Frits Loeb started production in his “Utrechtsche Machinale Stoel- en Meubelfabriek” (UMS) on April 13, 1913, with just a handful of carpenters. At that point, he could never have imagined that his company would reach such heights, becoming something like national heritage for Dutch furniture design; nor that he would one day have a museum exhibition dedicated to his work. “A company like Pastoe turning 100 is certainly a very special occasion,” said Konstantin Grcic at the opening of “Like Pastoe, 100 years of design innovation” at the Kunsthal in Rotterdam. “And we all appreciate the value of such a story.” What he is alluding to here is the appreciation that, in these times shaped by globalization and an “anything goes” attitude, is shown the sophisticated products of a relatively small design label.
The Rotterdam exhibition is housed in a large hall in the Kunsthal museum, which itself comes from the hand of the great Rem Koolhaas. And here the old adage “the clothes make a man” certainly rings true, for like the building that houses it the Pastoe show packs a visual punch without being overbearing: not too much design, not too much information, not too much to-do. What is Pastoe today? What has it been over the past 100 years? – And what does the company stand for on the whole? And it is these three fundamental questions that form the foundation for the exhibition concept.
In order to shine an unbiased light on the brand, the organizers felt it was important not to draw all resources for the anniversary show from within the company itself, but to engage creative professionals from elsewhere too. They went for architect Anne Holtrop and artist Krijn de Koning. Their task: to create a visual representation of the company’s extensive history and its intensive collaborations with renowned graphic and furniture designers in each of the respective eras (Dick Bruna in the 1960s, Shiro Kuramata in the 1980s and Maarten van Severen in the early 2000s). And the two of them certainly came through – and in a way that appears almost playful in its simplicity and remains all together non-doctrinaire.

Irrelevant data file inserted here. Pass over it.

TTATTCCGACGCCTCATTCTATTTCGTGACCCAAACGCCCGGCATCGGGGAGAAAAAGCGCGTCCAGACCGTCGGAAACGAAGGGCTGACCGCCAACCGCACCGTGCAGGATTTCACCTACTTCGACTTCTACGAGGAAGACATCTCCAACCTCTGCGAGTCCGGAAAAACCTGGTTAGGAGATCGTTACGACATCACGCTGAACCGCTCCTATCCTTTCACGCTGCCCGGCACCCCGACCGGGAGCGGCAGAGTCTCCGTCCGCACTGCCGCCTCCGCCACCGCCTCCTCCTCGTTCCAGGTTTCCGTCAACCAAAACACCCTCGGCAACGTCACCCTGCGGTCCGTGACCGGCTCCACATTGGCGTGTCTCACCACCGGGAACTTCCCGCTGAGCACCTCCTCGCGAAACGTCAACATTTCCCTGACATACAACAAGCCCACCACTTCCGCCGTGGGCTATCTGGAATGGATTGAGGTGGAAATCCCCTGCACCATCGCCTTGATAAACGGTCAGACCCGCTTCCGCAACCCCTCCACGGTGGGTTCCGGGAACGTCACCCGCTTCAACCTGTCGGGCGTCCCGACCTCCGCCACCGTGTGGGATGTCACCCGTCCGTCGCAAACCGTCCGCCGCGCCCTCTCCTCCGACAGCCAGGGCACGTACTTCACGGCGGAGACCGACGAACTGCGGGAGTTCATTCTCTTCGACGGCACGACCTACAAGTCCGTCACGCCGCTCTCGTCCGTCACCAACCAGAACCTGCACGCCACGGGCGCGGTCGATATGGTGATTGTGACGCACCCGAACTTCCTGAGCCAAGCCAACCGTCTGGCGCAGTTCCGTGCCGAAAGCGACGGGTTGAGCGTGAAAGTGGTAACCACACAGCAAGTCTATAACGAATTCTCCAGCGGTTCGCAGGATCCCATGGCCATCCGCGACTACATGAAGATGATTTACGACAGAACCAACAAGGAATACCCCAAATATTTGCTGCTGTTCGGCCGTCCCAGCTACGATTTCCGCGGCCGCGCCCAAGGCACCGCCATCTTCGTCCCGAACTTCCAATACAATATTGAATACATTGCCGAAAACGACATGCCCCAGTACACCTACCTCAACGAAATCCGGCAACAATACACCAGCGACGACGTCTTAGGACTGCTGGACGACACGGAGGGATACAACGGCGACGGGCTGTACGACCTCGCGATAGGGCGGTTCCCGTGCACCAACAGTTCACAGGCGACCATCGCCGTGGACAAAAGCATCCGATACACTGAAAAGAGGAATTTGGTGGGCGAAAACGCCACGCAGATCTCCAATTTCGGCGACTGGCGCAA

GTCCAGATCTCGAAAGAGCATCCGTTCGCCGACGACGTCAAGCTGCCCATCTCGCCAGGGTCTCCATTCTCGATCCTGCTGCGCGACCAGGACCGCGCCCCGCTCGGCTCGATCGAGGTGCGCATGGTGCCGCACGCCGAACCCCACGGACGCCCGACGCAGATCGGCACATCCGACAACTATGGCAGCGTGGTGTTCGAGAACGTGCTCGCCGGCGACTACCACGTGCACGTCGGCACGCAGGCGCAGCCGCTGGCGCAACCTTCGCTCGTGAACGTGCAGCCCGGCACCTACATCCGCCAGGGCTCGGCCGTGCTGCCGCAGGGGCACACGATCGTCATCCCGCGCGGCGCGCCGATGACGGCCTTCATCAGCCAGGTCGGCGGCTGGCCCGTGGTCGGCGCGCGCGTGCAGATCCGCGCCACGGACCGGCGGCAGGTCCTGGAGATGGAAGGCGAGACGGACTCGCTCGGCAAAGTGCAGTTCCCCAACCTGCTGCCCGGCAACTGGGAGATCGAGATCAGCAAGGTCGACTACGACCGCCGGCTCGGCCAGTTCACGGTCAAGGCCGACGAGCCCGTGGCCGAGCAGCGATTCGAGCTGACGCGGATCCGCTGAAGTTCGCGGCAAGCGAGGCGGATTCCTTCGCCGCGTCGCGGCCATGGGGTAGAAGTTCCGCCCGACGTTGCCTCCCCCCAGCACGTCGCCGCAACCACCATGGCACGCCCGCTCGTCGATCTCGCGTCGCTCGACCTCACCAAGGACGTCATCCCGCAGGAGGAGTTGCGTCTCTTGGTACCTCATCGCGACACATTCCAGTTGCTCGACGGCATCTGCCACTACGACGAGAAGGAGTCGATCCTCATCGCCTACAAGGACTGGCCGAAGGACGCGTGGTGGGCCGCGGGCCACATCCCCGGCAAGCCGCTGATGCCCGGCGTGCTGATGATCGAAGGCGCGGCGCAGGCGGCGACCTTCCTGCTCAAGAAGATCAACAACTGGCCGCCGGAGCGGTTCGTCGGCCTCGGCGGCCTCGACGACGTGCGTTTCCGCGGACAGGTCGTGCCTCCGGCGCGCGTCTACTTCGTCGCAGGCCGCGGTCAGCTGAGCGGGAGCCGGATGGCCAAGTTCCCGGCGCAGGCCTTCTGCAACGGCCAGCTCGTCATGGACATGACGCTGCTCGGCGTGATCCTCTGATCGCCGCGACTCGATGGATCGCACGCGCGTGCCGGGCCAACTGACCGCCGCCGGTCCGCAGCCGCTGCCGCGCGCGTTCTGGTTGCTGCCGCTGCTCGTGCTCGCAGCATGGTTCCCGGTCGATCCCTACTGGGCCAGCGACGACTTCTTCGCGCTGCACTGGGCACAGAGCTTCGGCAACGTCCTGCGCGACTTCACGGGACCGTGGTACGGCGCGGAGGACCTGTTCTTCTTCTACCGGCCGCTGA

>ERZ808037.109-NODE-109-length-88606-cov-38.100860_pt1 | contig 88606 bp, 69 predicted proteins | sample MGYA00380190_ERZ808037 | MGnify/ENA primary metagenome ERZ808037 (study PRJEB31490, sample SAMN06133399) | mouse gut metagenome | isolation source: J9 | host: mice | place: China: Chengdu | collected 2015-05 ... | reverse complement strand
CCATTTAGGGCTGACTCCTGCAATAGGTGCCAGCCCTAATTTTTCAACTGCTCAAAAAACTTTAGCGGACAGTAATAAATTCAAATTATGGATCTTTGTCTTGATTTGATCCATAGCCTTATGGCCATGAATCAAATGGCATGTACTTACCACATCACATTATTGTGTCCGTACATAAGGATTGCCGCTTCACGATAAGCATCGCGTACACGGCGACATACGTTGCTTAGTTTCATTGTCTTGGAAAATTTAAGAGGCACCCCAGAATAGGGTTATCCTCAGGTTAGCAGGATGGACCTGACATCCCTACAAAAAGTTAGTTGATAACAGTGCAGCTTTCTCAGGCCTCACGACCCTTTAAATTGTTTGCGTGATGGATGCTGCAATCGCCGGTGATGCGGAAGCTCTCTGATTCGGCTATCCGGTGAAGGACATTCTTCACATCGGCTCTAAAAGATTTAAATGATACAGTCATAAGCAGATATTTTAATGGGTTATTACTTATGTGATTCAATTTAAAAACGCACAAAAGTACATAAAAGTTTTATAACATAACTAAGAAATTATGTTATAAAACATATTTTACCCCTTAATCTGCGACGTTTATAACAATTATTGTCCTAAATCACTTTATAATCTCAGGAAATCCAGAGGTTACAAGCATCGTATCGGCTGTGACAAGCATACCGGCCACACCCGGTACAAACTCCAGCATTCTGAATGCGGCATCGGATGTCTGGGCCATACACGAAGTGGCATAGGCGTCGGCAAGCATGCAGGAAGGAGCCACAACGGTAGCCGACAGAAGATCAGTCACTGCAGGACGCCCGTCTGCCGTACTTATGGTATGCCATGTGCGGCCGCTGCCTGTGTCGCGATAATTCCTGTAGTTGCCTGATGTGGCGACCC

Visitors are met with three different “buildings” to wander through. This spatial division corresponds to three thematic blocks. “Archive”, a black pavilion designed by Krijn de Koning, presents a compilation of furniture, paintings, publications and photographs from throughout the company’s history that is as original as it is interesting in its commentary on contemporary history. The “Environments” section, likewise designed by de Koning, boasts colorful walls with a series of openings that afford delightful perspectives and insights into the topic at hand, namely, Pastoe’s visions of the architectural space and a number of installations on the themes of “living” and “working”. Lastly, the “Innovations” section, designed by Anne Holtrop, presents a panoply of new pieces and ideas by Konstantin Grcic, Naoto Fukasawa and Claudio Silvestrin, to name but a few, all spread out among a landscape of thick, natural white felt mats.
Upon entering the exhibition, visitors are greeted by a large photo wall, a wonderful prelude to the exhibition that is as informative as it is impressive in its sheer comprehensiveness. A patchwork of chronologically ordered, black-and-white images creates a visual representation of the Pastoe’s company history and oeuvre. “We didn’t want to have too much information,” explains Anne van der Zwaag, who curated the show together with design critic and author Gert Staal. “Here, visitors are able to get a feel for the topic, then they can browse the pavilions at their leisure, come back to the wall later and take another look at the parts they found particularly interesting.”